• Anti-collision devices on airliners, and altitude encoding transponders on small planes that enter controlled airspace. We haven't had a midair collision involving an airliner in this country since 1986.
  • Largely due to our efforts, the FAA has adopted rules that will bring commuter airlines under the same safety regulations as the major carriers, a development I know is welcome news in this part of the country.

And it's not just in aviation. The NTSB has had a hand in improving safety in all modes of transportation. For example:

  • Close to two million carloads of hazardous materials move by rail each year. We have some major switching yards right here in east Tennessee. Head shields, shelf couplers and thermal protection on railroad tank cars have dramatically reduced the incidents of catastrophic accidents during the last decade.
  • After nearly a dozen years of NTSB recommendations, the FRA instituted post-accident alcohol/drug testing of railroad employees, the first major transportation mode to do so. Positive test results after accidents have fallen from 5.5 percent in 1987 to about 2 percent in 1994.
  • Age-21 laws, which are again entering the national debate, have saved an estimated 14,000 lives since enactment in all the States in the 1980s. Safety Board recommendations sparked the national movement for such laws.

Some major safety improvements are inspired by investigations that the Safety Board participates in overseas. For example, the crash of a South African Airways Boeing 747 in the Indian Ocean led to NTSB recommendations that resulted in major revisions in fire protection standards for airliner cargo compartments.

Board investigators have recently been dispatched to Cali, Colombia, where an American Airlines Boeing 757 crashed just before Christmas; to Arequipa, Peru, where a Boeing 737 crashed; to Ascunsion, Paraguay, where a McDonnell Douglas DC-8 cargo airliner crashed on takeoff; and to Dubrovnik, Croatia, where a military transport crashed, killing Commerce Secretary Ron Brown and 32 other Americans.

On February 6, 1996, a Boeing 757 chartered from Birgenair of Turkey crashed off the coast of the Dominican Republic. We immediately offered our assistance to the Dominican authorities because this was the second fatal 757 accident in 6 weeks. Time was of the essence; if there was an airworthiness problem developing with this major airliner, we had to find out immediately.

Adding to the urgency was the fact that the wreckage was at the bottom of the ocean. The radio beacons on the flight recorders, even if they were in serviceable order, would last only 30 days. Without the signals they emitted, finding the recorders would be almost impossible.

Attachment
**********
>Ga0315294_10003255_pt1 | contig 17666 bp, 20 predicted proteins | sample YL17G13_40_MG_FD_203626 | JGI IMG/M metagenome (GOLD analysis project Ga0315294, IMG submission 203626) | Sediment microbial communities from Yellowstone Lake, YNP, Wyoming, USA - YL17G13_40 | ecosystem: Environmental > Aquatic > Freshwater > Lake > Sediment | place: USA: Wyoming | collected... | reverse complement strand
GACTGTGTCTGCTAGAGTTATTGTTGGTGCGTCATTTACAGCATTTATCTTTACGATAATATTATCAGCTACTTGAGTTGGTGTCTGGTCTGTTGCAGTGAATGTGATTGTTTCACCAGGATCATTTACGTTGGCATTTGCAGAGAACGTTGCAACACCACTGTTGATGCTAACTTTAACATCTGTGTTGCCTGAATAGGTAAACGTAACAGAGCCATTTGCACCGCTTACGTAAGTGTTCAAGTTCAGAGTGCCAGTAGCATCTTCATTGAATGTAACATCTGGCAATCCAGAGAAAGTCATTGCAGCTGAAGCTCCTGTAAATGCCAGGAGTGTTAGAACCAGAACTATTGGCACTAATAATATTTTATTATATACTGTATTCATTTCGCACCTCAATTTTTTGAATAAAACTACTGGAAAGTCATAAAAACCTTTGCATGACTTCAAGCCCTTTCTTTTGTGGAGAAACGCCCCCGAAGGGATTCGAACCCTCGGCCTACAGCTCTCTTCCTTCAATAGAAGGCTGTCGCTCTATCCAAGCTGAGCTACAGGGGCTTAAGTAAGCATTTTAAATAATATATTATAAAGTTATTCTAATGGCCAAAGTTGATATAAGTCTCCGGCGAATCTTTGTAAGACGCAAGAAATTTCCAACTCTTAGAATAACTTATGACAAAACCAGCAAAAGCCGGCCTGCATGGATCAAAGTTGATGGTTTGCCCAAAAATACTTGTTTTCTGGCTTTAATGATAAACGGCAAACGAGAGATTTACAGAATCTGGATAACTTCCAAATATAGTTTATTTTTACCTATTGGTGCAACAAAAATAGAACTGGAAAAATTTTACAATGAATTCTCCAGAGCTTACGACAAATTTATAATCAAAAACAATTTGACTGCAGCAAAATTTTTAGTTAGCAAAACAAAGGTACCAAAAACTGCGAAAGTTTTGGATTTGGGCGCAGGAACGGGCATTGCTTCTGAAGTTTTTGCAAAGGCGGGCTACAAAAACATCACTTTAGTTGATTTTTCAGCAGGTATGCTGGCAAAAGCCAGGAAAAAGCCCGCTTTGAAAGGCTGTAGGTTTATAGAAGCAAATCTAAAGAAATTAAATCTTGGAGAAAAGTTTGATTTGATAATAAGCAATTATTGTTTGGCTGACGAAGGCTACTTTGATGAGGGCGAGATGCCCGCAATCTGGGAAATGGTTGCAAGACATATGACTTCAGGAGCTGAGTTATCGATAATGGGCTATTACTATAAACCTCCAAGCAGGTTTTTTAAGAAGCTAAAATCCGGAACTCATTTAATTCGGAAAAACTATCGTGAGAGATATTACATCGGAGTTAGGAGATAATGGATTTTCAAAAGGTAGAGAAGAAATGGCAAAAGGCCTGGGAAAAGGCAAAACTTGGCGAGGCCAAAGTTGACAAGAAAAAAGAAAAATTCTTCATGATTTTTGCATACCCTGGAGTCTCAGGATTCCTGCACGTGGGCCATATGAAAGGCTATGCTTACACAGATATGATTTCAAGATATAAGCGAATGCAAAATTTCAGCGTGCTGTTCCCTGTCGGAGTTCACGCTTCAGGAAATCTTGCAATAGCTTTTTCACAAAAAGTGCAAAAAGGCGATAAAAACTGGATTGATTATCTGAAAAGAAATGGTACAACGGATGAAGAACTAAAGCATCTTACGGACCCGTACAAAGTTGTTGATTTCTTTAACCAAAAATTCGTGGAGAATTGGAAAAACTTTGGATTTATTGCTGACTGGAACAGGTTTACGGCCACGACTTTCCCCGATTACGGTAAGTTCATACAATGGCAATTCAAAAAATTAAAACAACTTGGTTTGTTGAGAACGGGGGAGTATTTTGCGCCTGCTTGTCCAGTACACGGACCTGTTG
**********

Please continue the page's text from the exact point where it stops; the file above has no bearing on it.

Over the past decade or so, we have been involved in several deep water recovery efforts. For example, the voice recorder from an Air India Boeing 747 that was brought down by a bomb over the Atlantic Ocean was retrieved and read out in our laboratory. A cargo door was found almost 3 miles below the surface of the Pacific Ocean about a year and half after it blew off a United Airlines 747, killing 9 passengers. Clearly, we needed to launch a similar effort in this case.

The Safety Board organized an international consortium of government agencies and private companies to fund a search and recovery mission. Within 2 weeks of the accident, a ship chartered by the U.S. Navy was steaming to the Dominican Republic to begin the search.

The following video briefly shows the fruits of those labors, as we follow our ultimately successful attempt to recover the flight recorders from about a mile and half below the ocean.


Because of our expeditious recovery and readout in our laboratory in Washington, we were able to determine very quickly that the aircraft apparently encountered an operational problem related to faulty air speed readings, and not an airworthiness issue involving the aircraft. This saved the investigating parties potentially millions of dollars by enabling us to determine that we did not have to undertake a massive wreckage retrieval effort.

This year has seen us busy in the surface transportation modes, as well. Thus far, 1996 has been a tragic year for the railroad and rail transit industries. Since January 1, the Safety Board has launched on 20 railroad accidents resulting in 23 fatalities, hundreds of injuries, and over $77 million in damages. We will soon hold a public hearing on the worst of these accidents, the late January collision of an Amtrak passenger train and a commuter train outside Washington, D.C., that killed 11 people.

In early February, we launched a team to Sweetwater, Tennessee to investigate a tank car failure that threatened the water supply and forced the evacuation of some residents. Our highway and rail investigators are in the midst of investigating the tragic grade crossing accident last fall in Illinois that killed 7 highschool students.

I know that you have a very short time here before you all have to get back to work so I'll be happy to take your questions now. I want to thank you again for inviting me and for giving me the opportunity to speak about an agency I'm very proud of, and an agency you as American citizens and taxpayers should be very proud of, as well.

If you're ever in Washington, drop by and I'll show you around.


Jim Hall's Speeches